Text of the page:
‘Coming up with new ideas for places to visit is easy,’ says Tracey. She’s helped in her quest by her husband Geoff and enthusiastic age UK Merton volunteer, and retired rugby referee, David Fisher. Longstanding friends, who enjoy long distance walks, they all love learning about Britain and want to share this enthusiasm with others. Whenever they are out and about, they are on the lookout for ideas for new visits, collecting leaflets and other information. they also find inspiration from attending travel trade shows, such as the recent GO Travel Show held at the Copper Box Arena, at the Queen Elizabeth Olympic Park. Tracey adds, ‘these shows are really useful because it gives me the chance to meet people from attractions face-to-face. Amongst the itineraries I develop there need to be trips that are suitable for the less mobile friends of age UK Merton, and it’s by talking to representatives from venues that I can really discuss what facilities are in place and how much walking or steps may be involved.’ In addition, every three or four months she meets up with some of the friends to ask for their feedback and their ideas for the future.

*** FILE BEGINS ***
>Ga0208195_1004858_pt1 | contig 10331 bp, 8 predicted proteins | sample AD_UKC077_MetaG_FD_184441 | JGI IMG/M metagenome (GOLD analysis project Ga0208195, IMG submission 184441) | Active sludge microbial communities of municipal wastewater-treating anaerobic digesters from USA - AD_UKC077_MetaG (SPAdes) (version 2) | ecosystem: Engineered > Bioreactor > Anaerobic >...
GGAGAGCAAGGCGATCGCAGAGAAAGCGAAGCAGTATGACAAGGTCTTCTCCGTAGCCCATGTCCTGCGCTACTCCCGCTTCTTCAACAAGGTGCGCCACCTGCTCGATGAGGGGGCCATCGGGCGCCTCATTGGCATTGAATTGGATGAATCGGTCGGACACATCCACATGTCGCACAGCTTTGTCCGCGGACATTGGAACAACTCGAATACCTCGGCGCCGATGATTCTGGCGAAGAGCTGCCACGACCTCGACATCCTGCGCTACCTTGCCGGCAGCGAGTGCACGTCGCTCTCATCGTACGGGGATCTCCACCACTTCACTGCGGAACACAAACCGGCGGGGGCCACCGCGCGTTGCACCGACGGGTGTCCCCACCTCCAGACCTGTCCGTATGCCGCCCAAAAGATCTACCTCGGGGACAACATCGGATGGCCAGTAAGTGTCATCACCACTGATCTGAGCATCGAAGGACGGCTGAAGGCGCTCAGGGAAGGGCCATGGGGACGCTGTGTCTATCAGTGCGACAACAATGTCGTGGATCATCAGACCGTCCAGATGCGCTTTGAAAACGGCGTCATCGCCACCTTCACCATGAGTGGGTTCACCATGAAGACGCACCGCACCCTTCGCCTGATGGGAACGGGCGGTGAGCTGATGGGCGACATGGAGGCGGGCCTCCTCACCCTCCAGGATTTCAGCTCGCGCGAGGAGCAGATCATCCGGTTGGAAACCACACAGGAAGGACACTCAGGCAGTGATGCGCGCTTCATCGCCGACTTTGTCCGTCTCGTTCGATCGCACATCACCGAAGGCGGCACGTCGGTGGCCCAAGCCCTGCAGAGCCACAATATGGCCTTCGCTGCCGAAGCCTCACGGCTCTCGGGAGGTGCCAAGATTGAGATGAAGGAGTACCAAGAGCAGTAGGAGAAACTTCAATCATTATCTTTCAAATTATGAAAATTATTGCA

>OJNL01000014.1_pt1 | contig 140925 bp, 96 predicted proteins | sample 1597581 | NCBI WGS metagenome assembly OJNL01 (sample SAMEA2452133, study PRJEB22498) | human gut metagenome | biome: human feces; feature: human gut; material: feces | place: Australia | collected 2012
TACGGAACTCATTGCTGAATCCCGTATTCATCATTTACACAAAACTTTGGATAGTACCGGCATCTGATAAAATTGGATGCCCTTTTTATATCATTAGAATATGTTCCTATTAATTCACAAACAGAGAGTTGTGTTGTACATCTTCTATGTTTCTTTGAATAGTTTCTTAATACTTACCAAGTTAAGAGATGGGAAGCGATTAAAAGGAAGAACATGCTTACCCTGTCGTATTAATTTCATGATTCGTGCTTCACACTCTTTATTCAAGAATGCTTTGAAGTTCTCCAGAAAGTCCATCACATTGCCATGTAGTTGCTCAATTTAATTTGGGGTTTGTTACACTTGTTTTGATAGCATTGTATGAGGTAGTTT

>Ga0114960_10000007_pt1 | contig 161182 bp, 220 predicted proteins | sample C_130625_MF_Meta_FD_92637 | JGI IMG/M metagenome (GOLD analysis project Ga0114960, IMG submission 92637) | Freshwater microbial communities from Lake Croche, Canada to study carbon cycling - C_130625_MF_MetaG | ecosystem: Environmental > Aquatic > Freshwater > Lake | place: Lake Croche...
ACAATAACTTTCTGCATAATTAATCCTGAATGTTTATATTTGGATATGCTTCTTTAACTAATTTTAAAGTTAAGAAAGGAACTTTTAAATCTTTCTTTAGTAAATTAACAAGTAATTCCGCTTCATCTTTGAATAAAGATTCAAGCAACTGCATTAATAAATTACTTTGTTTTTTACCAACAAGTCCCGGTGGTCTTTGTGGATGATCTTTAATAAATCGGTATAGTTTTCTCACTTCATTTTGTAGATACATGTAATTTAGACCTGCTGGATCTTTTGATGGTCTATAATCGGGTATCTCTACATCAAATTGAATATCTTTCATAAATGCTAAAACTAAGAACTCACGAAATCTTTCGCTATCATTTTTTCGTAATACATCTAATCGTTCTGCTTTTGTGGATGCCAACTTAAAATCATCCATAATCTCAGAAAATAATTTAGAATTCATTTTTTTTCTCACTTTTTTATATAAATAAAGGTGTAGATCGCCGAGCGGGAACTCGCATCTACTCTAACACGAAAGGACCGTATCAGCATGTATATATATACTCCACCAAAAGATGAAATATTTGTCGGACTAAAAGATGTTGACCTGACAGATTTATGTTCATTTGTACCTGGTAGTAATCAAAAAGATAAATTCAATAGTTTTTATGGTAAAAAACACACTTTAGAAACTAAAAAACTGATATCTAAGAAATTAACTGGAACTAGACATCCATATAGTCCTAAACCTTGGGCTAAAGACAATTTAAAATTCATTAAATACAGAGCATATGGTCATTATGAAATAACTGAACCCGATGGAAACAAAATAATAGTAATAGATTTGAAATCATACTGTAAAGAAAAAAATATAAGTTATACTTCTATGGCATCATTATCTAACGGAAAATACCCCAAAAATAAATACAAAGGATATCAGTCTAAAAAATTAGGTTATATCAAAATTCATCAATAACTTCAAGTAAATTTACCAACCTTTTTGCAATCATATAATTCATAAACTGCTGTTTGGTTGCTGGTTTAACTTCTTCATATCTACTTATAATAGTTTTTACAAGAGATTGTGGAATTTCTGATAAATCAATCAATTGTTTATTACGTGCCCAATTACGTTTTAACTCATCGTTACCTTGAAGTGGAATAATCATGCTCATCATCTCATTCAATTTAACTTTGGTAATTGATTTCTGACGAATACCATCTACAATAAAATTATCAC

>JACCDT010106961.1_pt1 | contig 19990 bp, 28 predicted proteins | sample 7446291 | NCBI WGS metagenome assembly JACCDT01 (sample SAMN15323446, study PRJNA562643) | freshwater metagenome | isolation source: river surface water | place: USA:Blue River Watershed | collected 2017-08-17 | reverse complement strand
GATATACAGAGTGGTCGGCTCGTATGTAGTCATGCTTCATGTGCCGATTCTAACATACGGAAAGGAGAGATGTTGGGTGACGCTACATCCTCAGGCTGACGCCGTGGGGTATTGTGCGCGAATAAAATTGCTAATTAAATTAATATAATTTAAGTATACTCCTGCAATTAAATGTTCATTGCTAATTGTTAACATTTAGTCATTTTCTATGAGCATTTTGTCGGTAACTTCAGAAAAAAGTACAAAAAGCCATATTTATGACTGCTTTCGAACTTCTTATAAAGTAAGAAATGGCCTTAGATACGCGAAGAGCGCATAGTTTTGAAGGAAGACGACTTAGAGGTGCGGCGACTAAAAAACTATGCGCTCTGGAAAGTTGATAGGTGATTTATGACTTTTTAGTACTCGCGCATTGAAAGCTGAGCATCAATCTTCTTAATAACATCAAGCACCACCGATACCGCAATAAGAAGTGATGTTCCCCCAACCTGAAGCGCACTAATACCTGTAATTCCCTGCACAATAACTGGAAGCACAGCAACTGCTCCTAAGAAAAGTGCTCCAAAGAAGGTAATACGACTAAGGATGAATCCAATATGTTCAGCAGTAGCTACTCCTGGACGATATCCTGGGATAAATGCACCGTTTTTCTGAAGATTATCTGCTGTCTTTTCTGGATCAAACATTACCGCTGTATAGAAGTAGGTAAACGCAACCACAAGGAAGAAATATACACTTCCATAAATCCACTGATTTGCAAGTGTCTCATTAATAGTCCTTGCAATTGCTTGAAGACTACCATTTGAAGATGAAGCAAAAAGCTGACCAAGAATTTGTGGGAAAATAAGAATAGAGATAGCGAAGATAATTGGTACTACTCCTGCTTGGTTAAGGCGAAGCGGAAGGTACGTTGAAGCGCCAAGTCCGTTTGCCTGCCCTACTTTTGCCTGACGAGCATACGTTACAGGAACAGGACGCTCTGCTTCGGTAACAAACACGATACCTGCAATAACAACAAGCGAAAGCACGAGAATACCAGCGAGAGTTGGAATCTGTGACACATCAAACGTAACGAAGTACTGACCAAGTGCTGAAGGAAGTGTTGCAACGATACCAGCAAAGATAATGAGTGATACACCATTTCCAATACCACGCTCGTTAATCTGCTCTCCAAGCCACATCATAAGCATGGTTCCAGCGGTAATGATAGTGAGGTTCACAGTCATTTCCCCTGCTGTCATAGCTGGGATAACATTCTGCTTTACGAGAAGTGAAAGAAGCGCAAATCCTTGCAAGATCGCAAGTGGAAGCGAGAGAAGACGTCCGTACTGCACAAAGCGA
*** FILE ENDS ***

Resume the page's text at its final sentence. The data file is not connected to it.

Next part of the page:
The programme, giving the schedule for up to three months ahead, is regularly published on-line and is also available at the age UK Merton activity centre in London Road, Mitcham, and at local libraries and community centres. But before a trip is publicised, Tracey will have carried out a recce, accompanied by David Fisher, so that she is fully prepared and knows what choices there are for the friends. ‘Tracey says. ‘a recce is invaluable. for example, whilst on a planning visit to Walthamstow we discovered the William Morris Gallery in the Lloyd Park in the town, and now that is going to form the basis for an outing, later in the year, and I will link up with the members of the art group.’ Tracey continues, ‘because age UK Merton attracts people with such diverse interests and abilities I also try to ensure that a trip can appeal on several levels.’ accordingly, the March trip to Walthamstow incorporates the market – with 100 stalls it is the largest daily outdoor market in Britain – the traditional shops on the high Street and an optional walk led by David. The walk will explore the original Walthamstow village with its medieval church, ancient house, 16th century alms houses, 18th century workhouse and 19th century cottages. Tracey adds, ‘It is a rare little oasis of history in east London.’